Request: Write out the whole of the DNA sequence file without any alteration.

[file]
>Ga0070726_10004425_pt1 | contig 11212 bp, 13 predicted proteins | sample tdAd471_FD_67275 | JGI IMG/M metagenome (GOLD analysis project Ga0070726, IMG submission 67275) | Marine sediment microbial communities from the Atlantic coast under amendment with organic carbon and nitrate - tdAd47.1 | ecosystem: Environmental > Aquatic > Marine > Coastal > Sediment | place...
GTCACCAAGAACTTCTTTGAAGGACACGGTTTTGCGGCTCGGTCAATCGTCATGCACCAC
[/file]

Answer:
>Ga0070726_10004425_pt1 | contig 11212 bp, 13 predicted proteins | sample tdAd471_FD_67275 | JGI IMG/M metagenome (GOLD analysis project Ga0070726, IMG submission 67275) | Marine sediment microbial communities from the Atlantic coast under amendment with organic carbon and nitrate - tdAd47.1 | ecosystem: Environmental > Aquatic > Marine > Coastal > Sediment | place...
GTCACCAAGAACTTCTTTGAAGGACACGGTTTTGCGGCTCGGTCAATCGTCATGCACCAC